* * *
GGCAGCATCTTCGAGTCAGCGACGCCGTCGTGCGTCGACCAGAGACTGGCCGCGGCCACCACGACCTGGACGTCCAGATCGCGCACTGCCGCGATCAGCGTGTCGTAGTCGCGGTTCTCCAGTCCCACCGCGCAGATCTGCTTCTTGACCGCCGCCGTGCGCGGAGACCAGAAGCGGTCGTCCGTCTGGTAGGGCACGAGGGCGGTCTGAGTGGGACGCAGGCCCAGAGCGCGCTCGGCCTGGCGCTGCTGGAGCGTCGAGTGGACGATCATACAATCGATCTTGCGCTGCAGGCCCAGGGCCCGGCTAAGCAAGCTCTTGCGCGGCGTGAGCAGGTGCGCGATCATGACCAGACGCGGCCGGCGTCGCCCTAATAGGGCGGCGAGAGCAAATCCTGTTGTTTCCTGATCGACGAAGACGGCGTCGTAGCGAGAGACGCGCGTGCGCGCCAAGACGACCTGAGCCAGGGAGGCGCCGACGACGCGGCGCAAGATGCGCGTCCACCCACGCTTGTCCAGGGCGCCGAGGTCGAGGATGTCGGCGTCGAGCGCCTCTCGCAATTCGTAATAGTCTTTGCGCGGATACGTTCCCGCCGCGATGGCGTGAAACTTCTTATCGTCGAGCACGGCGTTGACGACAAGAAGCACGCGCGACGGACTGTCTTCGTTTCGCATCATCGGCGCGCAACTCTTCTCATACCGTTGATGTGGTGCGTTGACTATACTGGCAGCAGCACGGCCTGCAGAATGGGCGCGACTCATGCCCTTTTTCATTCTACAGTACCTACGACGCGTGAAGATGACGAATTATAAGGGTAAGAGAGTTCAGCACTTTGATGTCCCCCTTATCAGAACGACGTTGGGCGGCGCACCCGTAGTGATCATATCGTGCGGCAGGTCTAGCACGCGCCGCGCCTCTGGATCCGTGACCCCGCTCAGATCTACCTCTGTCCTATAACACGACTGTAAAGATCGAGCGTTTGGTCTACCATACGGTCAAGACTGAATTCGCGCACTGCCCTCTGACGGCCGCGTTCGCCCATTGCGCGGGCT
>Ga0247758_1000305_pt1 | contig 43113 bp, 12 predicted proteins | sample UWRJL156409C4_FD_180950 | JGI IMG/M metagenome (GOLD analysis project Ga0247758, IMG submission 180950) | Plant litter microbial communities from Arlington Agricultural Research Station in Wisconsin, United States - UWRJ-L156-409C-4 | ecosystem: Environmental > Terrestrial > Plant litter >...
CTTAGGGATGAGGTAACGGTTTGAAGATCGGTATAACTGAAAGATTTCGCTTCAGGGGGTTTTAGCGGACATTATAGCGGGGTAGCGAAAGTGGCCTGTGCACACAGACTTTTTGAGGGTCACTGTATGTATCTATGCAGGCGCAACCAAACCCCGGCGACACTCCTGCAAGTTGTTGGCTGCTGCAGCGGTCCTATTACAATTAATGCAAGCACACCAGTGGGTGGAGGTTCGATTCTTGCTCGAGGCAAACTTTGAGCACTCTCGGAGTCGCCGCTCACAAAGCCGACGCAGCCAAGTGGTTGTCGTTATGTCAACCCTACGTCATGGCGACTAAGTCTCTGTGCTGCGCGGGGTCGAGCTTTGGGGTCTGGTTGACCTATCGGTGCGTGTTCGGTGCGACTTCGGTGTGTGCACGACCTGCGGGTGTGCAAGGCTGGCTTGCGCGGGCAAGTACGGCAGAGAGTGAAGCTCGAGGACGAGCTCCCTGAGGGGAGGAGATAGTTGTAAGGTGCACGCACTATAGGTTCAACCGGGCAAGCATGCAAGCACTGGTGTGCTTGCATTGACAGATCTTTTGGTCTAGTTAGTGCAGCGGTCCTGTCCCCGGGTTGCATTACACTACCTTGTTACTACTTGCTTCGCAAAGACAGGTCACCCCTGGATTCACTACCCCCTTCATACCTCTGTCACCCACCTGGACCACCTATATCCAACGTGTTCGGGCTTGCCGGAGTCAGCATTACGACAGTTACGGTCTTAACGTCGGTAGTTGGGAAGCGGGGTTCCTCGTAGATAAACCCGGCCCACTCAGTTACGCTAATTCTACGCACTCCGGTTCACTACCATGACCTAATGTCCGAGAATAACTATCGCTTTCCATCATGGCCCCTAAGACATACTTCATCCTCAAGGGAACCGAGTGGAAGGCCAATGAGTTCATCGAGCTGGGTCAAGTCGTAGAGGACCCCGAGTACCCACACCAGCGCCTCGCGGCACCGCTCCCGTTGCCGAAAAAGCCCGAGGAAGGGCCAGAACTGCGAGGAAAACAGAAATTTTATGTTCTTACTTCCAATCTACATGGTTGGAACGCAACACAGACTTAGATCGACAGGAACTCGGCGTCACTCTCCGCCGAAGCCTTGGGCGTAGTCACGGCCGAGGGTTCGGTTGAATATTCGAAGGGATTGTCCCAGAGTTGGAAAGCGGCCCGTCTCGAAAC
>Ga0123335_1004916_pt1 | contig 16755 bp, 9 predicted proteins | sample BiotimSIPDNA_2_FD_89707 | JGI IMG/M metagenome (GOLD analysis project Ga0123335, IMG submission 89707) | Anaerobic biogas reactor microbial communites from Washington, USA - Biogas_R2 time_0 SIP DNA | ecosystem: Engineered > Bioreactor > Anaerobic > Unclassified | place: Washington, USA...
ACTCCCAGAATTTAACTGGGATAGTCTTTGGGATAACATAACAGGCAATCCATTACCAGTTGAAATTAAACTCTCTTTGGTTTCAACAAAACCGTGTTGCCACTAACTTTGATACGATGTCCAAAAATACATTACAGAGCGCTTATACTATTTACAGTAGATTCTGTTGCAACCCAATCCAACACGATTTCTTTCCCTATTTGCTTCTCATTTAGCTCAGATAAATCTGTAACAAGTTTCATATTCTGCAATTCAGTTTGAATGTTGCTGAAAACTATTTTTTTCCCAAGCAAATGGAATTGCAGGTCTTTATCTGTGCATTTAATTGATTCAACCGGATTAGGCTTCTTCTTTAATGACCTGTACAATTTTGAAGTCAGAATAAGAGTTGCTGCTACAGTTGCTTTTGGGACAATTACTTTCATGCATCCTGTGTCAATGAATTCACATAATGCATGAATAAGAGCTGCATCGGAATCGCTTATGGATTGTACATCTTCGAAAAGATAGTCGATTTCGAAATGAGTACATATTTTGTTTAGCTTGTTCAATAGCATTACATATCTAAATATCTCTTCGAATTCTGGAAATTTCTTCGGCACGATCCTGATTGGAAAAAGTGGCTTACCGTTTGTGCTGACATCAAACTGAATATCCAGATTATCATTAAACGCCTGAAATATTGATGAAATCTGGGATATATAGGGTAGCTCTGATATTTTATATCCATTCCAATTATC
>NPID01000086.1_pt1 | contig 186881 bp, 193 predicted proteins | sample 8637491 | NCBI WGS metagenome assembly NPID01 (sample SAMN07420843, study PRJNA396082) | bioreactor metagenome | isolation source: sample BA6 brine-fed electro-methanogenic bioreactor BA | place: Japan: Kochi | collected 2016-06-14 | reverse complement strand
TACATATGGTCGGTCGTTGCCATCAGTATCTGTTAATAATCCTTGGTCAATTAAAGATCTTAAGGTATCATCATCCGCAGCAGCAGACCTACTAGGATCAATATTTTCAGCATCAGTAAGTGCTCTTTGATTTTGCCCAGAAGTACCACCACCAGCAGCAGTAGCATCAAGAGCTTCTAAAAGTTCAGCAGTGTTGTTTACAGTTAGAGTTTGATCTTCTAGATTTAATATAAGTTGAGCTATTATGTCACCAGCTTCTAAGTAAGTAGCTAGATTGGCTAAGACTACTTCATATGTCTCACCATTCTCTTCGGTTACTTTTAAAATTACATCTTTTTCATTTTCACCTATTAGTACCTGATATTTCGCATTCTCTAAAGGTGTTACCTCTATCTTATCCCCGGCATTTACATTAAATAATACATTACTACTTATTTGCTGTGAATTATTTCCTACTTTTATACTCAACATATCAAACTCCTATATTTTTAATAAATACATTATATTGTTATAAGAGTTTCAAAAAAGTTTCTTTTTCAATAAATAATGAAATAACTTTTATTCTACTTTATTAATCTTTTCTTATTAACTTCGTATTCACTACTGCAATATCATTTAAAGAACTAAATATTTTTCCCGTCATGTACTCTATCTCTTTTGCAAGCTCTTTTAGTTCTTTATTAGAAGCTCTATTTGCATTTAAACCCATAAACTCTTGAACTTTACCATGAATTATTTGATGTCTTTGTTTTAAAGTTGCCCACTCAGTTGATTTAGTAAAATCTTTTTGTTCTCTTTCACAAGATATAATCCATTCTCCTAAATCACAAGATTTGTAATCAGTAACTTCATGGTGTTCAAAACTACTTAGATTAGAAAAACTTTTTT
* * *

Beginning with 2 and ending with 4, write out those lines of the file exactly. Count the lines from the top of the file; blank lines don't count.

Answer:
>Ga0247758_1000305_pt1 | contig 43113 bp, 12 predicted proteins | sample UWRJL156409C4_FD_180950 | JGI IMG/M metagenome (GOLD analysis project Ga0247758, IMG submission 180950) | Plant litter microbial communities from Arlington Agricultural Research Station in Wisconsin, United States - UWRJ-L156-409C-4 | ecosystem: Environmental > Terrestrial > Plant litter >...
CTTAGGGATGAGGTAACGGTTTGAAGATCGGTATAACTGAAAGATTTCGCTTCAGGGGGTTTTAGCGGACATTATAGCGGGGTAGCGAAAGTGGCCTGTGCACACAGACTTTTTGAGGGTCACTGTATGTATCTATGCAGGCGCAACCAAACCCCGGCGACACTCCTGCAAGTTGTTGGCTGCTGCAGCGGTCCTATTACAATTAATGCAAGCACACCAGTGGGTGGAGGTTCGATTCTTGCTCGAGGCAAACTTTGAGCACTCTCGGAGTCGCCGCTCACAAAGCCGACGCAGCCAAGTGGTTGTCGTTATGTCAACCCTACGTCATGGCGACTAAGTCTCTGTGCTGCGCGGGGTCGAGCTTTGGGGTCTGGTTGACCTATCGGTGCGTGTTCGGTGCGACTTCGGTGTGTGCACGACCTGCGGGTGTGCAAGGCTGGCTTGCGCGGGCAAGTACGGCAGAGAGTGAAGCTCGAGGACGAGCTCCCTGAGGGGAGGAGATAGTTGTAAGGTGCACGCACTATAGGTTCAACCGGGCAAGCATGCAAGCACTGGTGTGCTTGCATTGACAGATCTTTTGGTCTAGTTAGTGCAGCGGTCCTGTCCCCGGGTTGCATTACACTACCTTGTTACTACTTGCTTCGCAAAGACAGGTCACCCCTGGATTCACTACCCCCTTCATACCTCTGTCACCCACCTGGACCACCTATATCCAACGTGTTCGGGCTTGCCGGAGTCAGCATTACGACAGTTACGGTCTTAACGTCGGTAGTTGGGAAGCGGGGTTCCTCGTAGATAAACCCGGCCCACTCAGTTACGCTAATTCTACGCACTCCGGTTCACTACCATGACCTAATGTCCGAGAATAACTATCGCTTTCCATCATGGCCCCTAAGACATACTTCATCCTCAAGGGAACCGAGTGGAAGGCCAATGAGTTCATCGAGCTGGGTCAAGTCGTAGAGGACCCCGAGTACCCACACCAGCGCCTCGCGGCACCGCTCCCGTTGCCGAAAAAGCCCGAGGAAGGGCCAGAACTGCGAGGAAAACAGAAATTTTATGTTCTTACTTCCAATCTACATGGTTGGAACGCAACACAGACTTAGATCGACAGGAACTCGGCGTCACTCTCCGCCGAAGCCTTGGGCGTAGTCACGGCCGAGGGTTCGGTTGAATATTCGAAGGGATTGTCCCAGAGTTGGAAAGCGGCCCGTCTCGAAAC
>Ga0123335_1004916_pt1 | contig 16755 bp, 9 predicted proteins | sample BiotimSIPDNA_2_FD_89707 | JGI IMG/M metagenome (GOLD analysis project Ga0123335, IMG submission 89707) | Anaerobic biogas reactor microbial communites from Washington, USA - Biogas_R2 time_0 SIP DNA | ecosystem: Engineered > Bioreactor > Anaerobic > Unclassified | place: Washington, USA...